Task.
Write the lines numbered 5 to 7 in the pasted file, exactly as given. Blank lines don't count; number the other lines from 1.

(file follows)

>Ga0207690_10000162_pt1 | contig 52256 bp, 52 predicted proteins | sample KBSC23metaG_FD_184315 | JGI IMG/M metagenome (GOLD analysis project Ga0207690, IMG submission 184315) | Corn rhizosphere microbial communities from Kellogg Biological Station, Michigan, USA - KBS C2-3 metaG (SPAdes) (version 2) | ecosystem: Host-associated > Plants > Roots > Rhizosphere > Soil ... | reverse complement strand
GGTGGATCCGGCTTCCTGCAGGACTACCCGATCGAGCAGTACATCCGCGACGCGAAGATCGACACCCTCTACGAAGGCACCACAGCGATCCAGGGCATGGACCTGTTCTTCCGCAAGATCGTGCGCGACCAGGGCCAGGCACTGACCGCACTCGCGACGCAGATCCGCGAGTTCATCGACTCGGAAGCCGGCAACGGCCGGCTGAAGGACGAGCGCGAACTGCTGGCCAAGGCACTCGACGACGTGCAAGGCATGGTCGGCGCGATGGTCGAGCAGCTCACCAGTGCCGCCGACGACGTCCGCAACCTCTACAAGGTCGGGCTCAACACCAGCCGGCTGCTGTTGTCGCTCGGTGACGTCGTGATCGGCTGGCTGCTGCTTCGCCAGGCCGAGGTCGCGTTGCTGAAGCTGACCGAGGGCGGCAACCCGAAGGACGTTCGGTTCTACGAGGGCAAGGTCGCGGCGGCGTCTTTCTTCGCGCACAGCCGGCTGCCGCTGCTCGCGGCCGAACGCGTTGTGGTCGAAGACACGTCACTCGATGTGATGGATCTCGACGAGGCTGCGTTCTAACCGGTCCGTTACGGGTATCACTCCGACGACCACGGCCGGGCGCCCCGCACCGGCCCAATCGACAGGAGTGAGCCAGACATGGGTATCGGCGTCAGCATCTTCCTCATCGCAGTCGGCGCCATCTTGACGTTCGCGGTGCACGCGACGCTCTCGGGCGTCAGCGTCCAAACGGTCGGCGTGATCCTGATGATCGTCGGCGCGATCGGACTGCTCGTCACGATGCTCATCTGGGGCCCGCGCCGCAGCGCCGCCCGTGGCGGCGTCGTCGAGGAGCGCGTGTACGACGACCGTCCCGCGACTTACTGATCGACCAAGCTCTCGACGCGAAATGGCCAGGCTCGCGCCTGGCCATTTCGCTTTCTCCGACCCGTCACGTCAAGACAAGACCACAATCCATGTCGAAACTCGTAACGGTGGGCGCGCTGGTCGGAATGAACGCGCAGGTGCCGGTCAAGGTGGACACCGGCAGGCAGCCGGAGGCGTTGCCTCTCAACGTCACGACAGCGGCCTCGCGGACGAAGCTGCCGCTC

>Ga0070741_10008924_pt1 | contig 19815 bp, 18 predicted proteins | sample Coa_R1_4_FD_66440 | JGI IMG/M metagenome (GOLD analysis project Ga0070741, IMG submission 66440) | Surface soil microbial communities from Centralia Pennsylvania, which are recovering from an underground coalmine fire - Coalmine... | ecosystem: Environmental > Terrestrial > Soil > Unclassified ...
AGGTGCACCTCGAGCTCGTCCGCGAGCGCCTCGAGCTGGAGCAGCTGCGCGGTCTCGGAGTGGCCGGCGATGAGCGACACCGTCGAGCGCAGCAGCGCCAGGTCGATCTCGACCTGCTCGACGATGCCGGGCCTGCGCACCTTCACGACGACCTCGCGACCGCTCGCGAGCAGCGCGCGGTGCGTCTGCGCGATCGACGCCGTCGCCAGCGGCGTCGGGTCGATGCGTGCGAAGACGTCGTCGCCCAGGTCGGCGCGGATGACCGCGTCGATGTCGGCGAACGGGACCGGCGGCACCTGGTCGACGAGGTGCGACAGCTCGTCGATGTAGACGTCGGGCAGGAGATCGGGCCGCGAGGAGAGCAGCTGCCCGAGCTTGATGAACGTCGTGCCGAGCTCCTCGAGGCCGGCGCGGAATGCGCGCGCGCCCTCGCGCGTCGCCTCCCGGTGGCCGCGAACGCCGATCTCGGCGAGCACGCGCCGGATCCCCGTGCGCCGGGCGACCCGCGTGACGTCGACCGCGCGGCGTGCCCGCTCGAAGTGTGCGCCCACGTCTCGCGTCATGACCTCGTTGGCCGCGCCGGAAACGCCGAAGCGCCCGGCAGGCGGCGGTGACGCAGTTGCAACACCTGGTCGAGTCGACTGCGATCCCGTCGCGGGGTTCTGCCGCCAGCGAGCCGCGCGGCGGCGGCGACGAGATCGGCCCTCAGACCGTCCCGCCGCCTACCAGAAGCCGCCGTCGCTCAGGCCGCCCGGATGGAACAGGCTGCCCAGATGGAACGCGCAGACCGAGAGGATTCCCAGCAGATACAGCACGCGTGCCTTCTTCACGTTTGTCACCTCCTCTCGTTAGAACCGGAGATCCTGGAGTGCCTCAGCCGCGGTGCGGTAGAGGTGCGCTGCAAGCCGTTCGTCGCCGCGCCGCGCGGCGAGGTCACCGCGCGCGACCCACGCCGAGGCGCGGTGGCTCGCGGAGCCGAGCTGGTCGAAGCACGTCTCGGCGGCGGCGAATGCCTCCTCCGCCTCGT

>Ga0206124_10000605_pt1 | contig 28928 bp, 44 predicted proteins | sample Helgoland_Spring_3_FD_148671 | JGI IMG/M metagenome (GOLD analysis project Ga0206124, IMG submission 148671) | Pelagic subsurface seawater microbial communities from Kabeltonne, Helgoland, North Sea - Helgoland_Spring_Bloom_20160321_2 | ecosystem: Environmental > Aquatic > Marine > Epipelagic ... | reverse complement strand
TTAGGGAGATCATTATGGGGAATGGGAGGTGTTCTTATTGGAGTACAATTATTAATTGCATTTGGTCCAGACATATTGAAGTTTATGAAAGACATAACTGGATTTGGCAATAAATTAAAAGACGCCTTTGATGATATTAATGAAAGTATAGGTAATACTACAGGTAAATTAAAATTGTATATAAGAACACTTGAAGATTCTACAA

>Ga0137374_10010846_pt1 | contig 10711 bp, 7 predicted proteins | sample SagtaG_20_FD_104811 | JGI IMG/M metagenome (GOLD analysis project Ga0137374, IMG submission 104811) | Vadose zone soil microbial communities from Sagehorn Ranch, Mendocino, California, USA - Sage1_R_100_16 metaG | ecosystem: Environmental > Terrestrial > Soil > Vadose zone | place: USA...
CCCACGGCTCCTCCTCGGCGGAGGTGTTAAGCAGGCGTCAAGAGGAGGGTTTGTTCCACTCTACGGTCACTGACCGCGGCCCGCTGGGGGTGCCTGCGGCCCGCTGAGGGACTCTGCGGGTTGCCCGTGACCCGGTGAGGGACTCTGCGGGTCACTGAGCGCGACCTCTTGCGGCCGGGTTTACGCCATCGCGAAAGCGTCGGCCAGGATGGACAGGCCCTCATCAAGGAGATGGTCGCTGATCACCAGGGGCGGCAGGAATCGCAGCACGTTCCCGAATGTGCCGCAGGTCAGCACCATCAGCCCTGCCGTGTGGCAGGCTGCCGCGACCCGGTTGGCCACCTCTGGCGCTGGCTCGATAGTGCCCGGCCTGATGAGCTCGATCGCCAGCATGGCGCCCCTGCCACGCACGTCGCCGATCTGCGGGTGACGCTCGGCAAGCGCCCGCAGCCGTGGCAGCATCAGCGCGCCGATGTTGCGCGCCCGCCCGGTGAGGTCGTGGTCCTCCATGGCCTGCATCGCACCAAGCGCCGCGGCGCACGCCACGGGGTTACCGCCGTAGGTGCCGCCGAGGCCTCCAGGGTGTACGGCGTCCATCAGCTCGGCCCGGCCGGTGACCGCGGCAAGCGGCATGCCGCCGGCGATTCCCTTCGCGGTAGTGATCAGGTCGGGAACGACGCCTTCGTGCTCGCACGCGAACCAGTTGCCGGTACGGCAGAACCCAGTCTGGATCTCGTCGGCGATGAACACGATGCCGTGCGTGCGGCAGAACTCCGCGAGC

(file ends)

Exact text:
>Ga0206124_10000605_pt1 | contig 28928 bp, 44 predicted proteins | sample Helgoland_Spring_3_FD_148671 | JGI IMG/M metagenome (GOLD analysis project Ga0206124, IMG submission 148671) | Pelagic subsurface seawater microbial communities from Kabeltonne, Helgoland, North Sea - Helgoland_Spring_Bloom_20160321_2 | ecosystem: Environmental > Aquatic > Marine > Epipelagic ... | reverse complement strand
TTAGGGAGATCATTATGGGGAATGGGAGGTGTTCTTATTGGAGTACAATTATTAATTGCATTTGGTCCAGACATATTGAAGTTTATGAAAGACATAACTGGATTTGGCAATAAATTAAAAGACGCCTTTGATGATATTAATGAAAGTATAGGTAATACTACAGGTAAATTAAAATTGTATATAAGAACACTTGAAGATTCTACAA

>Ga0137374_10010846_pt1 | contig 10711 bp, 7 predicted proteins | sample SagtaG_20_FD_104811 | JGI IMG/M metagenome (GOLD analysis project Ga0137374, IMG submission 104811) | Vadose zone soil microbial communities from Sagehorn Ranch, Mendocino, California, USA - Sage1_R_100_16 metaG | ecosystem: Environmental > Terrestrial > Soil > Vadose zone | place: USA...